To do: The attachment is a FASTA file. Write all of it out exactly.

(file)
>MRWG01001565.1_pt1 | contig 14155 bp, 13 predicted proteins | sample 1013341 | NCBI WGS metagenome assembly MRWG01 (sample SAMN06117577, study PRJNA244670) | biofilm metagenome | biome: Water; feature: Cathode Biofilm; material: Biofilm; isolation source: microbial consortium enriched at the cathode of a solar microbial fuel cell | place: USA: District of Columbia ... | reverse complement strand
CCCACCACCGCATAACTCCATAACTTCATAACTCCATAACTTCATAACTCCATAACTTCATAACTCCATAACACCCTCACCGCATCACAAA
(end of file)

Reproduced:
>MRWG01001565.1_pt1 | contig 14155 bp, 13 predicted proteins | sample 1013341 | NCBI WGS metagenome assembly MRWG01 (sample SAMN06117577, study PRJNA244670) | biofilm metagenome | biome: Water; feature: Cathode Biofilm; material: Biofilm; isolation source: microbial consortium enriched at the cathode of a solar microbial fuel cell | place: USA: District of Columbia ... | reverse complement strand
CCCACCACCGCATAACTCCATAACTTCATAACTCCATAACTTCATAACTCCATAACTTCATAACTCCATAACACCCTCACCGCATCACAAA